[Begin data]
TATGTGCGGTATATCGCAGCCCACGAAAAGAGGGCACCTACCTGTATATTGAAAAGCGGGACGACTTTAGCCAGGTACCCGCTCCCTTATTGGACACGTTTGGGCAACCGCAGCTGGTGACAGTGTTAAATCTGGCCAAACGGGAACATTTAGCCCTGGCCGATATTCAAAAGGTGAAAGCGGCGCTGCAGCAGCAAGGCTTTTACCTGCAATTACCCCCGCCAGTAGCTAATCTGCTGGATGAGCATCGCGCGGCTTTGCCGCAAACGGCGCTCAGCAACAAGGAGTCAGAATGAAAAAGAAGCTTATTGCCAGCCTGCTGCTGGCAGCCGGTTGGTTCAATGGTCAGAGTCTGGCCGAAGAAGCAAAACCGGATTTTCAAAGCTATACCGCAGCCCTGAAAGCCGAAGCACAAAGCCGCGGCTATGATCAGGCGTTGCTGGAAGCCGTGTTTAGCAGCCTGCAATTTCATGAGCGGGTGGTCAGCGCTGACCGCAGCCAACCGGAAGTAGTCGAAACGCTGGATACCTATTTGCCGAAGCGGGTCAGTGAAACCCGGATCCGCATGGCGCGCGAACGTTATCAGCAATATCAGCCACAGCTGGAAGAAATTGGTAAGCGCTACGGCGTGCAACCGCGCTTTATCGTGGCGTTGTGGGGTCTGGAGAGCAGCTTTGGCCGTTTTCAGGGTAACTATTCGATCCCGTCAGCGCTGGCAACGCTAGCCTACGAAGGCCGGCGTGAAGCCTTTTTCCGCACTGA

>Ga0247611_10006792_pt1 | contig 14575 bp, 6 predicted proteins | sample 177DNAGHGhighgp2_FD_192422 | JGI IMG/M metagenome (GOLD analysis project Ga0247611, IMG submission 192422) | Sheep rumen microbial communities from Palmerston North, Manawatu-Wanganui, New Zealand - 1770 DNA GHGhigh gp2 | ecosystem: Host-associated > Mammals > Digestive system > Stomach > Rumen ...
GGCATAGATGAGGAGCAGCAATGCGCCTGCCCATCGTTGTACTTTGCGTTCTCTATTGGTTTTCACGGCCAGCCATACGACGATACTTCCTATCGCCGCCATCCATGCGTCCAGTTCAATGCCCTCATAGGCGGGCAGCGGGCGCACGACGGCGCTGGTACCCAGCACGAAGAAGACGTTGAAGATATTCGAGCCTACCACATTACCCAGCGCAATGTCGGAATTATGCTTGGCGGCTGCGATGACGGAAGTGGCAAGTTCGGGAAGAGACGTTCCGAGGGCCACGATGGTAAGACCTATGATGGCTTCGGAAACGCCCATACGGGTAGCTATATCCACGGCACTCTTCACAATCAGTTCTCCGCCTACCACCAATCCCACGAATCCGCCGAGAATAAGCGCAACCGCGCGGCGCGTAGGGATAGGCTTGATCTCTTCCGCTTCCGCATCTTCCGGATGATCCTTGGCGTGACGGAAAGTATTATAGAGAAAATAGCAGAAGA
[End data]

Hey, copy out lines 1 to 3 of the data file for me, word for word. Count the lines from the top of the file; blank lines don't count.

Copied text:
TATGTGCGGTATATCGCAGCCCACGAAAAGAGGGCACCTACCTGTATATTGAAAAGCGGGACGACTTTAGCCAGGTACCCGCTCCCTTATTGGACACGTTTGGGCAACCGCAGCTGGTGACAGTGTTAAATCTGGCCAAACGGGAACATTTAGCCCTGGCCGATATTCAAAAGGTGAAAGCGGCGCTGCAGCAGCAAGGCTTTTACCTGCAATTACCCCCGCCAGTAGCTAATCTGCTGGATGAGCATCGCGCGGCTTTGCCGCAAACGGCGCTCAGCAACAAGGAGTCAGAATGAAAAAGAAGCTTATTGCCAGCCTGCTGCTGGCAGCCGGTTGGTTCAATGGTCAGAGTCTGGCCGAAGAAGCAAAACCGGATTTTCAAAGCTATACCGCAGCCCTGAAAGCCGAAGCACAAAGCCGCGGCTATGATCAGGCGTTGCTGGAAGCCGTGTTTAGCAGCCTGCAATTTCATGAGCGGGTGGTCAGCGCTGACCGCAGCCAACCGGAAGTAGTCGAAACGCTGGATACCTATTTGCCGAAGCGGGTCAGTGAAACCCGGATCCGCATGGCGCGCGAACGTTATCAGCAATATCAGCCACAGCTGGAAGAAATTGGTAAGCGCTACGGCGTGCAACCGCGCTTTATCGTGGCGTTGTGGGGTCTGGAGAGCAGCTTTGGCCGTTTTCAGGGTAACTATTCGATCCCGTCAGCGCTGGCAACGCTAGCCTACGAAGGCCGGCGTGAAGCCTTTTTCCGCACTGA

>Ga0247611_10006792_pt1 | contig 14575 bp, 6 predicted proteins | sample 177DNAGHGhighgp2_FD_192422 | JGI IMG/M metagenome (GOLD analysis project Ga0247611, IMG submission 192422) | Sheep rumen microbial communities from Palmerston North, Manawatu-Wanganui, New Zealand - 1770 DNA GHGhigh gp2 | ecosystem: Host-associated > Mammals > Digestive system > Stomach > Rumen ...
GGCATAGATGAGGAGCAGCAATGCGCCTGCCCATCGTTGTACTTTGCGTTCTCTATTGGTTTTCACGGCCAGCCATACGACGATACTTCCTATCGCCGCCATCCATGCGTCCAGTTCAATGCCCTCATAGGCGGGCAGCGGGCGCACGACGGCGCTGGTACCCAGCACGAAGAAGACGTTGAAGATATTCGAGCCTACCACATTACCCAGCGCAATGTCGGAATTATGCTTGGCGGCTGCGATGACGGAAGTGGCAAGTTCGGGAAGAGACGTTCCGAGGGCCACGATGGTAAGACCTATGATGGCTTCGGAAACGCCCATACGGGTAGCTATATCCACGGCACTCTTCACAATCAGTTCTCCGCCTACCACCAATCCCACGAATCCGCCGAGAATAAGCGCAACCGCGCGGCGCGTAGGGATAGGCTTGATCTCTTCCGCTTCCGCATCTTCCGGATGATCCTTGGCGTGACGGAAAGTATTATAGAGAAAATAGCAGAAGA